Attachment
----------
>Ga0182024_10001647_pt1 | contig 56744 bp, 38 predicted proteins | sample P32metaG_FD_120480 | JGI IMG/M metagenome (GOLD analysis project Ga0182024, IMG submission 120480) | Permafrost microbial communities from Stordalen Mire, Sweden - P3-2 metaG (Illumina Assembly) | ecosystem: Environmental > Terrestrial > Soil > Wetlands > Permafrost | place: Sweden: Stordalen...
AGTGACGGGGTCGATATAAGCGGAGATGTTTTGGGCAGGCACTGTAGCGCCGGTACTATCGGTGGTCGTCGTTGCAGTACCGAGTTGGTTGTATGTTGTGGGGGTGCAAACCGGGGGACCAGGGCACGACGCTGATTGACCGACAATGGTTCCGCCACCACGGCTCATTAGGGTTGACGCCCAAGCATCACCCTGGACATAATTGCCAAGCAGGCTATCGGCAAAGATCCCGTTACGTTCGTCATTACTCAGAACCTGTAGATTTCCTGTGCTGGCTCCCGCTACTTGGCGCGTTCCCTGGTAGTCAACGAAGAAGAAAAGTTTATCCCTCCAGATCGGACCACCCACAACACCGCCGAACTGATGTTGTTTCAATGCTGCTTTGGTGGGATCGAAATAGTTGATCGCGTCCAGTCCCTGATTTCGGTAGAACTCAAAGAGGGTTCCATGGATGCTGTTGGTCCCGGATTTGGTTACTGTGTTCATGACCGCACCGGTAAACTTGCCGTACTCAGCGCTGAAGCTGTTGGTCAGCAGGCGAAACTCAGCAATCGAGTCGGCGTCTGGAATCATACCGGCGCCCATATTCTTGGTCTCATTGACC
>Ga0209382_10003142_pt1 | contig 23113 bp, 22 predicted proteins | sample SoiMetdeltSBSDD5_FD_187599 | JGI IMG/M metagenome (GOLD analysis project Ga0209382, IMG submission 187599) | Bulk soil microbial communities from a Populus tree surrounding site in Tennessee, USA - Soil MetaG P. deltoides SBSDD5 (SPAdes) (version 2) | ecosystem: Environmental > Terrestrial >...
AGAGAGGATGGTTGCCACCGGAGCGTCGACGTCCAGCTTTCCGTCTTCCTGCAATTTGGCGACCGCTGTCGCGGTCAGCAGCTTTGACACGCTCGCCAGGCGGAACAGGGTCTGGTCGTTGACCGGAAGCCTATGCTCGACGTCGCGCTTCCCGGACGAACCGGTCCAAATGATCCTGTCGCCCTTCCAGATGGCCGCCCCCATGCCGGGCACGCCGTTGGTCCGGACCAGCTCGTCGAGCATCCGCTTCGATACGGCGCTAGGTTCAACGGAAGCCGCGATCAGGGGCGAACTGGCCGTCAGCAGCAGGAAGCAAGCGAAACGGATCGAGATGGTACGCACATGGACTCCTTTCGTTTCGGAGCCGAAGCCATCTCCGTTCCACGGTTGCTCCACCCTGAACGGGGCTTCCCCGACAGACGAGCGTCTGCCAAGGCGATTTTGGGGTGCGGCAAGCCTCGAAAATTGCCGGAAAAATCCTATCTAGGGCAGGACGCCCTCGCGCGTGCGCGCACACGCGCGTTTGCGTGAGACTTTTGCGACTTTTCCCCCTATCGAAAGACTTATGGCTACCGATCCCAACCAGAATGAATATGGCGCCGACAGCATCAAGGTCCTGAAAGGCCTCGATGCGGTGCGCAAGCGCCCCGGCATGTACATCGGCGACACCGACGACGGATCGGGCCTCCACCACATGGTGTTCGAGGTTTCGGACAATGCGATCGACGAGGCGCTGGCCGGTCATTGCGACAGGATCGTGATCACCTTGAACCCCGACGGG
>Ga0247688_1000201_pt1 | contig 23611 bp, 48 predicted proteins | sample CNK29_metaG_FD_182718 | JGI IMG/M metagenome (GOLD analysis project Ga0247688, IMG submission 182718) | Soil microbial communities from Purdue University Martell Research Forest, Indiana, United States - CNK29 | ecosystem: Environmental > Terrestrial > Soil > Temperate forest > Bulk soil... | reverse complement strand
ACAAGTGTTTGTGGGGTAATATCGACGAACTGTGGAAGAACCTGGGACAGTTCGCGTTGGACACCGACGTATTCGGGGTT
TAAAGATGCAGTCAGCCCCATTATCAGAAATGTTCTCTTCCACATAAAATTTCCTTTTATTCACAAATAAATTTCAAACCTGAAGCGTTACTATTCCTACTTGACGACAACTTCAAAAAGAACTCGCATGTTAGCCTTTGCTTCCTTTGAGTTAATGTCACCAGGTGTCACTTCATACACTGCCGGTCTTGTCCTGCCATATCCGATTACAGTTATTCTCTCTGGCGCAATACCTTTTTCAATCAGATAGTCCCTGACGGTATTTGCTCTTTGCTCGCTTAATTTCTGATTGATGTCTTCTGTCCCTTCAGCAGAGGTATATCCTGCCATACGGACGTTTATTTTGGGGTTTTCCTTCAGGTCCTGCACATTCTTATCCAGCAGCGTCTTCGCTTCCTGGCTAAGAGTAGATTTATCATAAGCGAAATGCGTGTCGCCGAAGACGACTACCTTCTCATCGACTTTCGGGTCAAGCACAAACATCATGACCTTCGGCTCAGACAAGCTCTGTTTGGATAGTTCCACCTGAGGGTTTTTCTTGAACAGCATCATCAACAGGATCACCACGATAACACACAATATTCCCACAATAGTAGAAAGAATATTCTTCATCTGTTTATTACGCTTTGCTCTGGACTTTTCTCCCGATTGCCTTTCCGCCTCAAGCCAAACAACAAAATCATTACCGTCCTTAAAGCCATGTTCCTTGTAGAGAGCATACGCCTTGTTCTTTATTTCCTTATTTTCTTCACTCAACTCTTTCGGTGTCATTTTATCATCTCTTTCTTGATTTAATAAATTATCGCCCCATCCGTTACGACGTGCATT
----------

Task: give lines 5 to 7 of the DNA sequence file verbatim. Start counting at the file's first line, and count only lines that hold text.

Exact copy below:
>Ga0247688_1000201_pt1 | contig 23611 bp, 48 predicted proteins | sample CNK29_metaG_FD_182718 | JGI IMG/M metagenome (GOLD analysis project Ga0247688, IMG submission 182718) | Soil microbial communities from Purdue University Martell Research Forest, Indiana, United States - CNK29 | ecosystem: Environmental > Terrestrial > Soil > Temperate forest > Bulk soil... | reverse complement strand
ACAAGTGTTTGTGGGGTAATATCGACGAACTGTGGAAGAACCTGGGACAGTTCGCGTTGGACACCGACGTATTCGGGGTT
TAAAGATGCAGTCAGCCCCATTATCAGAAATGTTCTCTTCCACATAAAATTTCCTTTTATTCACAAATAAATTTCAAACCTGAAGCGTTACTATTCCTACTTGACGACAACTTCAAAAAGAACTCGCATGTTAGCCTTTGCTTCCTTTGAGTTAATGTCACCAGGTGTCACTTCATACACTGCCGGTCTTGTCCTGCCATATCCGATTACAGTTATTCTCTCTGGCGCAATACCTTTTTCAATCAGATAGTCCCTGACGGTATTTGCTCTTTGCTCGCTTAATTTCTGATTGATGTCTTCTGTCCCTTCAGCAGAGGTATATCCTGCCATACGGACGTTTATTTTGGGGTTTTCCTTCAGGTCCTGCACATTCTTATCCAGCAGCGTCTTCGCTTCCTGGCTAAGAGTAGATTTATCATAAGCGAAATGCGTGTCGCCGAAGACGACTACCTTCTCATCGACTTTCGGGTCAAGCACAAACATCATGACCTTCGGCTCAGACAAGCTCTGTTTGGATAGTTCCACCTGAGGGTTTTTCTTGAACAGCATCATCAACAGGATCACCACGATAACACACAATATTCCCACAATAGTAGAAAGAATATTCTTCATCTGTTTATTACGCTTTGCTCTGGACTTTTCTCCCGATTGCCTTTCCGCCTCAAGCCAAACAACAAAATCATTACCGTCCTTAAAGCCATGTTCCTTGTAGAGAGCATACGCCTTGTTCTTTATTTCCTTATTTTCTTCACTCAACTCTTTCGGTGTCATTTTATCATCTCTTTCTTGATTTAATAAATTATCGCCCCATCCGTTACGACGTGCATT